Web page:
Myths about COVID-2019: is it possible to treat the coronavirus makedonialainen of vitamin C?

While the whole world breathlessly watches the development of events around the outbreak of coronavirus, the number of fake news about COVID-2019 is through the roof. This is especially true of news about drugs that supposedly proved its effectiveness. It is noteworthy that most of the public bought the news of the “treatment” of coronavirus large doses of vitamin C. But in fact the situation with medicinal and preventive drugs from a close relative of SARS?

Fake news and fake medicines

It is possible that in the next season of a flu epidemic and ORVI you’ve personally faced with such preparations as Arbidol, Oscillococcinum, etc. These drugs are expensive, but their effectiveness has not been proven. In the composition of the supposedly anti-viral medications contains the active ingredient, for example in the preparation of Oscillococcinum is present in the liver extract, Muscovy duck (Anas Barbariae Hepatis et Cordis Extractum, which do not exist in nature), diluted in 10400 degree water. No need to be a rocket scientist to understand that in addition to the sugar water (at best) in these drugs is nothing. However, as soon as the Russians were concerned about the coronavirus, the sale of such peplomycin only increased.

But this is only half the trouble. Rumor has it that garlic can save you from the sinister coronavirus. Moreover, some people in order to prevent drinking bleach and hydrogen peroxide. However, the most popular was the myth that maradoniana vitamin C not only protects from COVID-2019, but also will cure it. While there is no evidence that vitamin C can actually stop the outbreak or treat patients with coronavirus there. However, vitamin C can really have a minor impact on protection from the cold.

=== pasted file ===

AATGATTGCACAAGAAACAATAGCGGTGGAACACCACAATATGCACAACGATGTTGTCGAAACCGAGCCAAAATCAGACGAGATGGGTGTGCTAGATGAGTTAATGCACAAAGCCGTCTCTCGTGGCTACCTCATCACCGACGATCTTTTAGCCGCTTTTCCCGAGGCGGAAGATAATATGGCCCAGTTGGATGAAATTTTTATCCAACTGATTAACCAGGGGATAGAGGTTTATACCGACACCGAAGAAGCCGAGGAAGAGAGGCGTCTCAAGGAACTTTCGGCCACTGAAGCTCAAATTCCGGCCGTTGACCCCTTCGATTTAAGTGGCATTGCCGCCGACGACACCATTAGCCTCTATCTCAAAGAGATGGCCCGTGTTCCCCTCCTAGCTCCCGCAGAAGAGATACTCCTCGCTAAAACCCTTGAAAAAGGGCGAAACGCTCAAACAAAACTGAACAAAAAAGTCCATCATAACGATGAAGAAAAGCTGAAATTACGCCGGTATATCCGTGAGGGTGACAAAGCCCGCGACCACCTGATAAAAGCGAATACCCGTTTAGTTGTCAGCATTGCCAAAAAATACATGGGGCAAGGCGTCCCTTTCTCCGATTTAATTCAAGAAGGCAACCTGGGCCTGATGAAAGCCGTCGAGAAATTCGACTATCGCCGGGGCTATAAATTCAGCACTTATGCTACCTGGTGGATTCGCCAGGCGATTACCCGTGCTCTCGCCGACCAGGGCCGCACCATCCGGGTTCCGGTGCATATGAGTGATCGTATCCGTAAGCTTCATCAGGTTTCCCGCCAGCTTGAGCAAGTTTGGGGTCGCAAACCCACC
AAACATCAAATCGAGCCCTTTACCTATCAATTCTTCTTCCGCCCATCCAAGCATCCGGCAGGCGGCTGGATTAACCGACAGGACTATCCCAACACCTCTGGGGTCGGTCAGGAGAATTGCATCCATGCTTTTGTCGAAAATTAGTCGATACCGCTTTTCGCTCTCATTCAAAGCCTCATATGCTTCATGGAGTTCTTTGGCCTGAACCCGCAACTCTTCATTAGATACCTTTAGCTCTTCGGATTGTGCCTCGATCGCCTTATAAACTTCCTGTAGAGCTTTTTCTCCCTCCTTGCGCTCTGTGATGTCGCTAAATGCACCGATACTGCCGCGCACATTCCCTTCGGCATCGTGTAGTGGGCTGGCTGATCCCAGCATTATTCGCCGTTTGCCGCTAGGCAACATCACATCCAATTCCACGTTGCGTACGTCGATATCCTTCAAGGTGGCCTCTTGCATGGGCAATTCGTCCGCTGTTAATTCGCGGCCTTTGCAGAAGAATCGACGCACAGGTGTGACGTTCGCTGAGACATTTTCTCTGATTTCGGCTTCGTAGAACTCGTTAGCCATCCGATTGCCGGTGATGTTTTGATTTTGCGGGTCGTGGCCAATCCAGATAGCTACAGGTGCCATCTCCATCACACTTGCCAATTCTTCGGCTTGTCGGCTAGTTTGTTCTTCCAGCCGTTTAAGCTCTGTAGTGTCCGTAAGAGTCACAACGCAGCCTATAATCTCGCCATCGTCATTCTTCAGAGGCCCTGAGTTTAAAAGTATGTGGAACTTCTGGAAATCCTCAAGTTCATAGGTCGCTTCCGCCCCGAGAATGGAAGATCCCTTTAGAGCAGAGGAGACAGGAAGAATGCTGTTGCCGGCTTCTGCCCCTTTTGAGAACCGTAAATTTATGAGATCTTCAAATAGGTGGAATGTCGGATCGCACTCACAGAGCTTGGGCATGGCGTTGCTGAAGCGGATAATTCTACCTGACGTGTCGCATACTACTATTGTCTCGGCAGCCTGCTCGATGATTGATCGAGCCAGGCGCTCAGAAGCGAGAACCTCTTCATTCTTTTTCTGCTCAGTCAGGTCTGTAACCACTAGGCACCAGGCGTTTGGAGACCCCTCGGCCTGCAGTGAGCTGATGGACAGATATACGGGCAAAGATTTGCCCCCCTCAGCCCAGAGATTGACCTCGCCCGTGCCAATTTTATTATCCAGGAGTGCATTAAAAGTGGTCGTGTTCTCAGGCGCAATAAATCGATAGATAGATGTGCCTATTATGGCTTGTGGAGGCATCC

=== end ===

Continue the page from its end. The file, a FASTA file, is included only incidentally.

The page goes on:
On the official website of the Centre for control and prevention of diseases (CDC) says that supplementing with vitamin C may reduce the risk of colds for sports. Regular supplementation can shorten the duration of colds, but does not affect its duration in the case that taking vitamin C only after the onset of the disease. The same estimate gives the article published in Harvard Health Publishing. In it are the words of Dr. Bruce Bistrian, chief of the division of clinical nutrition at the Medical center Beth Israel Deaconess: “All available data indicate that vitamin C brings only a small benefit, when it comes to colds”.

Habit to verify the information save from coronavirus

Nevertheless, the huge popularity in social networking are the statements of a man named Andrew Saul, who is also called “man-megavitamins”. According to Saul pandemic coronavirus can be dramatically slowed or completely stopped due to immediate wide use of high doses of vitamin C”. However, as you might guess, there is no evidence that vitamin C is able to exert at least some influence on the COVID-19.